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Let $\{f_n\}$ be a decreasing sequence of continuous functions with $f_n:[0,1]\rightarrow\mathbb{R}$, with the property that there exists an $M\in(0,1)$ such that $|f_n|\leq M$. Furthermore, $f_n\rightarrow f$ pointwise, where $f$ is also continuous. Prove that the convergence is actually uniform.

This is what I tried: Let $\epsilon>0$ be given. Then as $f$ is continuous on $[0,1]$ it is uniformly continuous. Let $\delta$ be such that $\delta$-close points map to $\frac{\epsilon}{3}$-close points. Partition $[0,1]$ into intervals, all whose length are less than $\delta$. Let $I_1,...,I_k$ be such intervals. Let $y_i$ be the midpoint of $I_i$. Let $N_i$ be such that $|f_n(y_i)-f(y_i)|<\epsilon/3$. Let $N$ be the max of all $N_i$.

Let $x\in [0,1]$ be arbitrary. Then $x\in I_k$ for some $k$. Hence, if $n\geq N$, then: $$|f_n(x)-f(x)|\leq |f_n(x)-f_n(y_k)|+|f_n(y_k)+f(y_k)|+|f(y_k)+f(x)|$$By choice of $N$, we have that the middle term is less that $\epsilon/3$, by continuity of $f$, the last summand is also less than $\epsilon/3$, so I was wondering how can I finish it?


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up vote 3 down vote accepted

Actually, the assumption that $|f_n|\leq M$ is redundant, since it is given that each $f_n$ is continuous (hence bounded on $[0, 1]$), and the sequence is decreasing (i.e. I presume you mean that for each $m > n$ and each $x\in [0, 1]$, $f_m(x)\leq f_n(x)$. The assumption that the upper bound (that is, $M$) is in $(0, 1)$ is also not needed. We'll only use the fact that each $f_n$ is continuous, the interval $[0,1]$ is compact, the sequence $\{f_n\}$ is decreasing, and $f_n\rightarrow f$ pointwise on $[0, 1]$.

Observe that since $\{f_n\}$ is decreasing in the sense assumed above, for each $m > n$ and $x\in[0,1]$, we have $f(x)\leq f_m(x)\leq f_n(x)$. Given $\epsilon > 0$ and $n\in\mathbb{N}$, set

$$ O_n := \{x\in[0,1]: f_n(x) - f(x) < \epsilon\}. $$

By continuity of $f_n$ and $f$ (which is assumed in the original problem), for each $n$, $O_n$ is open. Let $C_n = O_n^c$. Then $C_n$ is compact and, moreover, by pointwise convergence of $\{f_n\}$ to $f$ and the fact that $\{f_n\}$ is decreasing, the sequence $\{C_n\}_{n\in\mathbb{N}}$ forms a nested sequence of compact sets; that is, $C_{n+1}\subset C_n$ for each $n\geq 1$. Now, if for each $n$, $C_n\neq \emptyset$, then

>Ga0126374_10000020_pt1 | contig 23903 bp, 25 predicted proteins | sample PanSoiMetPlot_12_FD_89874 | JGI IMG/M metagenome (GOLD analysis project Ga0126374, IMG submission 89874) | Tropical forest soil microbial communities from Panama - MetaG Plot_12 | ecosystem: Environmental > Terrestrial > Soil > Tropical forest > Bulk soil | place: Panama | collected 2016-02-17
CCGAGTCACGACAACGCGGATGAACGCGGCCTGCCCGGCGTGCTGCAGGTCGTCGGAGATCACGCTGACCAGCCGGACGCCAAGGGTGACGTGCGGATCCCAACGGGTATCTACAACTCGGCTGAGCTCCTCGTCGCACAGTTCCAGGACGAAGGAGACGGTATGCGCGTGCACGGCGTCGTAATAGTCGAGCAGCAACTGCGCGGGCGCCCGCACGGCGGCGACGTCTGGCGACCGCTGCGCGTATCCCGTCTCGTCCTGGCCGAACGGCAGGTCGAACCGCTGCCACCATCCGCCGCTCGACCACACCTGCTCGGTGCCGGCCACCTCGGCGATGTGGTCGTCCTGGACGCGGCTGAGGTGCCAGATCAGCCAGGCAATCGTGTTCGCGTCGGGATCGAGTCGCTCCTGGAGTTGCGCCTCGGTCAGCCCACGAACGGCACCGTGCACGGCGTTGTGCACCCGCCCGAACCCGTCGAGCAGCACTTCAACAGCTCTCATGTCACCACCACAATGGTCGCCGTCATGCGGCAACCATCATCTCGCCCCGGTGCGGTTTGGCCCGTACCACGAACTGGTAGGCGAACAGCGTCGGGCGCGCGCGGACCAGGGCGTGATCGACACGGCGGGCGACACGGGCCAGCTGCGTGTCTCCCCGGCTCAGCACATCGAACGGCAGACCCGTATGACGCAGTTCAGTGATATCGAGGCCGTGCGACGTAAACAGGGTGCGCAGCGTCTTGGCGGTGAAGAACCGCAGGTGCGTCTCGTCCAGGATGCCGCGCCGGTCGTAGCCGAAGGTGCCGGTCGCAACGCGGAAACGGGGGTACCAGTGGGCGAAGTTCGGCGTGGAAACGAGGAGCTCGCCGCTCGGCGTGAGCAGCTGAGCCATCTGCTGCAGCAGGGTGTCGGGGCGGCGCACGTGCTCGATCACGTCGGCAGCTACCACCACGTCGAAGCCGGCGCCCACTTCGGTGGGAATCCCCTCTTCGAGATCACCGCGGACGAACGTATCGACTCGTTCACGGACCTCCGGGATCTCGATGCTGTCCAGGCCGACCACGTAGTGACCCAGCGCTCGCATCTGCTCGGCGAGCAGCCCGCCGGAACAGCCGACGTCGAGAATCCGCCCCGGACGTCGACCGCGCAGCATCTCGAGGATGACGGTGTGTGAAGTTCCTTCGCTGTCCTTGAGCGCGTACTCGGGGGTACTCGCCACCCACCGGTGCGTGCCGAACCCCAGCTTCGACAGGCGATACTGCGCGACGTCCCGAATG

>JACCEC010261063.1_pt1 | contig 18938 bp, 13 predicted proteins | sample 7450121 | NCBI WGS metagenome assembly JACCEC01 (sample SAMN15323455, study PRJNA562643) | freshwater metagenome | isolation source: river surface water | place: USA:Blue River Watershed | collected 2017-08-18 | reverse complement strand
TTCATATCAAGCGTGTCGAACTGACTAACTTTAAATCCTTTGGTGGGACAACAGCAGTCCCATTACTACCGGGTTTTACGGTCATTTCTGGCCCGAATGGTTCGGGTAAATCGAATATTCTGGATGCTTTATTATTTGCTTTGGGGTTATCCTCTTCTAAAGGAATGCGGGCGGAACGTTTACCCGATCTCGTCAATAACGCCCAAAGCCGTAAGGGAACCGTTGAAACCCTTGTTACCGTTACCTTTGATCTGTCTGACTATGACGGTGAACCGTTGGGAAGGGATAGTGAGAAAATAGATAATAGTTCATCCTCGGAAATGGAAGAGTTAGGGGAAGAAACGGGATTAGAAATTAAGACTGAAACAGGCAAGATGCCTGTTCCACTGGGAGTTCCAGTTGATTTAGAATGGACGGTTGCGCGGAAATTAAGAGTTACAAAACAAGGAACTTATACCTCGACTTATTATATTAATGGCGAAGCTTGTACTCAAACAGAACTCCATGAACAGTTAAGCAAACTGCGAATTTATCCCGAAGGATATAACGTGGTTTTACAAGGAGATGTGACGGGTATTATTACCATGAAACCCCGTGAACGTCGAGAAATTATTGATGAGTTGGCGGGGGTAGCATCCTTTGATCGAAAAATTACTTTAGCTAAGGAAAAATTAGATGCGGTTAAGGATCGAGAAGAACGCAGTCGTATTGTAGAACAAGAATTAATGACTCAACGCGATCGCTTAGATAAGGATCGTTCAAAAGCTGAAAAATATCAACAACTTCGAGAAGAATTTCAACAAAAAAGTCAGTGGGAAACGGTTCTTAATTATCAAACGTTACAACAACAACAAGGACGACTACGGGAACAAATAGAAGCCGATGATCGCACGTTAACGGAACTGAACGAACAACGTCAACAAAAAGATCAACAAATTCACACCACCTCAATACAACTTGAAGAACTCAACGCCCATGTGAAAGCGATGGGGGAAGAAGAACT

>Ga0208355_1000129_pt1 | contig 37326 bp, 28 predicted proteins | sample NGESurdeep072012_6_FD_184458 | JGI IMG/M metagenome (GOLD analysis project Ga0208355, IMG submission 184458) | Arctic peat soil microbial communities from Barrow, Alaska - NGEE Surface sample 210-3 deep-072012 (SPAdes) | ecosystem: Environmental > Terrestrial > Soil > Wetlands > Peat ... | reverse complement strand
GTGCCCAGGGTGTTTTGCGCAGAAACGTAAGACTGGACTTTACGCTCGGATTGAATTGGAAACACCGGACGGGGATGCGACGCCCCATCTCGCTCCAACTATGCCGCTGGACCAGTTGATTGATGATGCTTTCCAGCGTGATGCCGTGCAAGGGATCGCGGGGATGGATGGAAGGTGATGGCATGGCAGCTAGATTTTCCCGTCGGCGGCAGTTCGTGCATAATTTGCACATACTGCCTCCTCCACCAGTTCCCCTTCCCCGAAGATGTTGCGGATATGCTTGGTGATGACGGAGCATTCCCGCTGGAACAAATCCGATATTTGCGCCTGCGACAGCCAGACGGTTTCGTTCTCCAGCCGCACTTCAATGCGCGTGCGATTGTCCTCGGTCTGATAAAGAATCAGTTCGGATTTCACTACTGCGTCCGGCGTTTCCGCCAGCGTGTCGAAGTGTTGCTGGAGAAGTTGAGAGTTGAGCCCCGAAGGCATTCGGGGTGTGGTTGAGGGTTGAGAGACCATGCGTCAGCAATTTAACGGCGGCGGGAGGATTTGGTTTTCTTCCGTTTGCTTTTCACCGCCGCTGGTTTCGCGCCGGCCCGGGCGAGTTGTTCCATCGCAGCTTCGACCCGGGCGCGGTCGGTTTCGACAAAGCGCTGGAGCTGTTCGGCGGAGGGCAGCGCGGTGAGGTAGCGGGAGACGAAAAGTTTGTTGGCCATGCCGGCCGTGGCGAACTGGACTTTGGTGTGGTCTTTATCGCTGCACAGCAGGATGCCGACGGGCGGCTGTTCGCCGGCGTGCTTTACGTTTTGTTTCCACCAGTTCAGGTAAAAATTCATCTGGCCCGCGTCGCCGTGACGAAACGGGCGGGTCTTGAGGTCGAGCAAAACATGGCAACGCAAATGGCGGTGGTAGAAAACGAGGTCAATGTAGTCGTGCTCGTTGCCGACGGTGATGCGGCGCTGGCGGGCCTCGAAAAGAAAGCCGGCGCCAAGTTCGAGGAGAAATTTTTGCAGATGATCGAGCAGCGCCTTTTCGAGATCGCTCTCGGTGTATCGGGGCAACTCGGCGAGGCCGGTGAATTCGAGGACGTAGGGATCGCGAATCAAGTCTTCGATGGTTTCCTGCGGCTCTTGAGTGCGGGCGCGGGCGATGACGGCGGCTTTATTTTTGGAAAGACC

$$ C:= \bigcap_{n\in\mathbb{N}}C_n $$

is nonempty, and for each $x\in C$, $f_n(x)$ does not converge to $f$. This is contradiction of pointwise convergence, hence for some $n_0$, $C_{n_0}$ must be empty. In other words, for some $n_0\in\mathbb{N}$,

$$ f_{n_0}(x) - f(x)\leq \epsilon $$

for each $x\in[0,1]$. By monotonicity of the sequence $\{f_n\}$ (in the sense presumed above), for each $m\geq n_0$, we have also

$$ f_m(x) - f(x) \leq \epsilon $$

for each $x\in[0,1]$. Uniform convergence is thus proved.

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Very nice... Thank you :D – Daniel Montealegre Mar 29 '12 at 8:00
Is there a mistake in the way $O_n$ and $C_n$ were defined? I think they should be the other way around! – user123276 Jun 1 '14 at 13:11
@user123276: You're right, thank you! The sign in the definition of $O_n$ was incorrectly written as $ > \epsilon$ instead of $ < \epsilon$. I think it is fine now. – William Jun 2 '14 at 6:44

As mentioned by Salech Alhasov, this is Dini's Theorem.

Here is a proof closer in spirit to the OP's approach:

The result will follow if we can show that the sequence with terms $g_n=f_n-f$ converges uniformly to 0. Note that $(g_n)$ is a decreasing sequence of continuous functions converging pointwise to 0

Fix $\epsilon>0$.

For each $t\in I=[0,1]$, choose $g_{m_t}$ so that $0\le g_{m_t}(t)<{\epsilon\over2}$. Since $g_{m_t}$ is continuous at $t$, there is a $\delta(t)>0$ so that $$0\le g_{m_t}(x)<\textstyle{\epsilon }\quad\text{ for all}\quad |x-t|\le \delta(t).$$ Now, since $[0,1]$ is compact, there is a finite set $\{t_1,\ldots, t_k\}\subset I$ such that $\bigl\{ B_{t_1}(\delta(t_1)),\ldots, B_{t_k}(\delta(t_k))\bigr\}$ covers $[0,1]$.

Let $m>\max\limits_{1\le i\le k}\{m_{t_i}\}$ and $x\in I$. Then $x\in B_{t_i}(\delta(t_i))$ for some $i$ and thus $\phantom{\epsilon\over2}$ $$ 0\le g_m(x)\le g_{m_{t_i}}(x)<\epsilon. $$

Thus $(g_n)$ converges uniformly to $0$ on $[0,1]$.

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Thank you. No wonder the problem also said "Do not just quote a theorem". I did not know which theorem were they referring to. – Daniel Montealegre Mar 29 '12 at 19:01

It is Dini's theorem.

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